Former Pemex CEO Emilio Lozoya – arrested in Spain on corruption charges in February and expected to arrive in Mexico on Thursday – has agreed to hand over at least 12 videos of politicians accepting bribes in exchange for supporting the former government’s energy reform and other initiatives, according to sources cited by the newspaper Reforma.
The newspaper reported on Wednesday that sources with knowledge of Lozoya’s case say there are 16 hours of footage in which federal senators and deputies are seen receiving bribes before voting on the energy reform in late 2013.
According to the sources, money was handed over to the lawmakers in Lozoya’s offices in the Mexico City Pemex tower and in another nearby building where the former CEO also had an office.
The sources didn’t say which lawmakers received bribes but Reforma listed the main opposition party negotiators whose support was required by the the then-ruling Institutional Revolutionary Party (PRI) in order to pass the constitutional reform that opened up Mexico’s energy sector to private and foreign companies.
Reforma said the main negotiators in the Senate were National Action Party (PAN) senators Salvador Vega Casillas, Jorge Luis Lavalle, Raúl Gracia Guzmán, Francisco Domínguez and Francisco García Cabeza de Vaca.
Domínguez is now governor of Querétaro, and García is governor of Tamaulipas.
Reforma said that former Democratic Revolution Party senator Miguel Barbosa, now governor of Puebla for the Morena party, was also closely involved in the negotiations.
In the lower house of Congress, former PAN deputy Ricardo Anaya – the party’s candidate in the 2018 presidential election – and Luis Alberto Villarreal, who was fired as PAN house leader in 2014 after a video emerged of him partying with young women reported to be table-dancers or sex workers, were key energy reform negotiators.
Among lawmakers from other opposition parties involved in negotiations with the PRI were Arturo Escobar and Pablo Escudero of the Ecological Green Party of Mexico (PVEM).
Speaking at his news conference on Wednesday morning, President López Obrador acknowledged that “there is information that there were bribes to obtain votes for the energy reform.”
“All this must be made known,” he said, adding that it’s a good thing that Lozoya has agreed to return to Mexico and committed to “informing about this situation.”
“We’re interested in the whole truth because we have to put an end to corruption, pull it out by the roots,” López Obrador said.
Asked who exactly received bribes in exchange for supporting the energy reform, the president responded that he wasn’t privy to that information.
“I don’t have direct information, it’s an investigation of the Attorney General’s Office [FGR]. … [However], citizens know and the president knows that there was a lot of corruption in Pemex during that period,” López Obrador said, referring to the 2012-18 term of former president Enrique Peña Nieto.
In addition to the bribes, the president cited the Odebrecht case, in which Lozoya was allegedly paid multi-million-dollar bribes in exchange for awarding a lucrative refinery contract to the Brazilian construction company, and the 2015 purchase by Pemex of a rundown fertilizer plant in Coatzacoalcos, Veracruz, at an allegedly vastly inflated price.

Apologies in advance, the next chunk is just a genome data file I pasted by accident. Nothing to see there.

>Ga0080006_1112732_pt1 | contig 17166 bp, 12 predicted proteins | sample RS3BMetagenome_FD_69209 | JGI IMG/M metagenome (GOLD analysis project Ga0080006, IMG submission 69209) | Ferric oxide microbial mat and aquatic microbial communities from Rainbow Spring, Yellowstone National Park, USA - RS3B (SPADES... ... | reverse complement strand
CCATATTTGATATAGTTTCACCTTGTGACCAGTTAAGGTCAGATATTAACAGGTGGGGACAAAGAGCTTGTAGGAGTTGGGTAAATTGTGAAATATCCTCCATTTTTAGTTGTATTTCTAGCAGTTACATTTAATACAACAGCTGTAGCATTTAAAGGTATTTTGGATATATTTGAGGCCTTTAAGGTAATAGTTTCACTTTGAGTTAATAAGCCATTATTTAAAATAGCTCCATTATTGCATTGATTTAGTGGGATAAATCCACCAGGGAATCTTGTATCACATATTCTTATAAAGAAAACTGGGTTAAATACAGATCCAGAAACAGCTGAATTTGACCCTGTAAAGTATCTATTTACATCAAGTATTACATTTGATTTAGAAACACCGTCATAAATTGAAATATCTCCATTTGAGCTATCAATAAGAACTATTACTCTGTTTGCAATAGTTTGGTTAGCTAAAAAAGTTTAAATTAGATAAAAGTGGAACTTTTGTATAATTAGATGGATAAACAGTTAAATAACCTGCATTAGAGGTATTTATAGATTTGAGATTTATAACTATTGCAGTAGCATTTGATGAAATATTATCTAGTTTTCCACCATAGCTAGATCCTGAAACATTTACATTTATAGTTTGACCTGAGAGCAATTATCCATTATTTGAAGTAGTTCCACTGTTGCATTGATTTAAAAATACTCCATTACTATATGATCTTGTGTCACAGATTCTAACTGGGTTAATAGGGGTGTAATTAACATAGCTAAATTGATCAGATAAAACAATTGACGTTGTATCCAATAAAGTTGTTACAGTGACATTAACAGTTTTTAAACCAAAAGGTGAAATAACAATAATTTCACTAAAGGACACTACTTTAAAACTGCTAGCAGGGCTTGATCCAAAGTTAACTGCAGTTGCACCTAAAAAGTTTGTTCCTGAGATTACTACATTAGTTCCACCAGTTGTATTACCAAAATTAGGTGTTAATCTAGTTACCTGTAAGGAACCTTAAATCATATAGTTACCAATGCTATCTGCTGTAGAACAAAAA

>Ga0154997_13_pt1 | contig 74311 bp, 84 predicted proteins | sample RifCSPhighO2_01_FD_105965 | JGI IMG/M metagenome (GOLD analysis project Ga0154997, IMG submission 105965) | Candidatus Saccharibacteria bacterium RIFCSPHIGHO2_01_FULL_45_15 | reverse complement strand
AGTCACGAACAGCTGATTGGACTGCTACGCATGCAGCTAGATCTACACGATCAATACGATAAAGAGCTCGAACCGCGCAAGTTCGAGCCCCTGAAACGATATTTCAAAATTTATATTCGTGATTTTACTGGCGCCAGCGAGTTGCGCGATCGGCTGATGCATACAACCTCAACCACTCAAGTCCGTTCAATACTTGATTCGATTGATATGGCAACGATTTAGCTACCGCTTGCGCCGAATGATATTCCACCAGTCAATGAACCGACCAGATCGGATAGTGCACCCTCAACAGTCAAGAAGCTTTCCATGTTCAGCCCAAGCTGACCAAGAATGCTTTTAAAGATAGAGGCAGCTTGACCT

“According to the valuations, they paid at least US $200 million too much,” López Obrador said.
Lozoya, who was a close associate of Peña Nieto, was arrested in Málaga, Spain, in February on corruption charges related to the Odebrecht and fertilizer plant cases.
In late June, he dropped his extradition fight and Mexican Attorney General Alejandro Gertz Manero said the former Pemex chief had “offered his collaboration to establish and clarify the matters of which he has been accused.”
A government plane left Mexico City for Madrid on Thursday to collect Lozoya and bring him home. It is expected to return to the Mexican capital on Thursday.
López Obrador said Tuesday that Lozoya’s arrival in Mexico will help to “clear up” a range of corruption matters, including how the PRI obtained the votes needed to put an end to Mexico’s constitutionally-enshrined energy sector monopoly.
Ninety-five senators voted in favor of the reform in a sitting on December 12, 2013 to make it law. Fifty-three of that number were PRI senators, 35 represented the PAN and seven were with the PVEM. Just 28 Senators opposed the reform.
López Obrador, long an outspoken critic of the sweeping changes to energy policy, renewed his attack on the constitutional change on Tuesday.
“They sold us the idea that more oil was going to be produced, that foreign investment was going to arrive in torrents, that a lot of jobs were going to be created, that the price of gasoline and electricity was going to go down. But it was the complete opposite,” López Obrador said.
For his part, the leader of Morena in the lower house of Congress, Mario Delgado, said that Peña Nieto will not be exempt from investigations into corruption allegedly committed during his presidency.
“The Attorney General’s Office will have to do the corresponding investigations and sanction corruption no matter who falls. There mustn’t be exceptions nor protected people, not even the ex-president,” he said.
Peña Nieto’s six-year term between 2012 and 2018 was plagued by corruption scandals including the so-called “master fraud” scheme in which government agencies allegedly diverted billions of pesos in public money via shell companies, and the “white house” affair, in which Peña Nieto’s now ex-wife purchased a mansion built by a favored government contractor.
With Lozoya, who also worked on Peña Nieto’s 2012 campaign, apparently willing to shine a light on corruption during the previous federal government’s term – and soon to be on Mexican soil – the former president and members of his government may well be starting to feel quite nervous.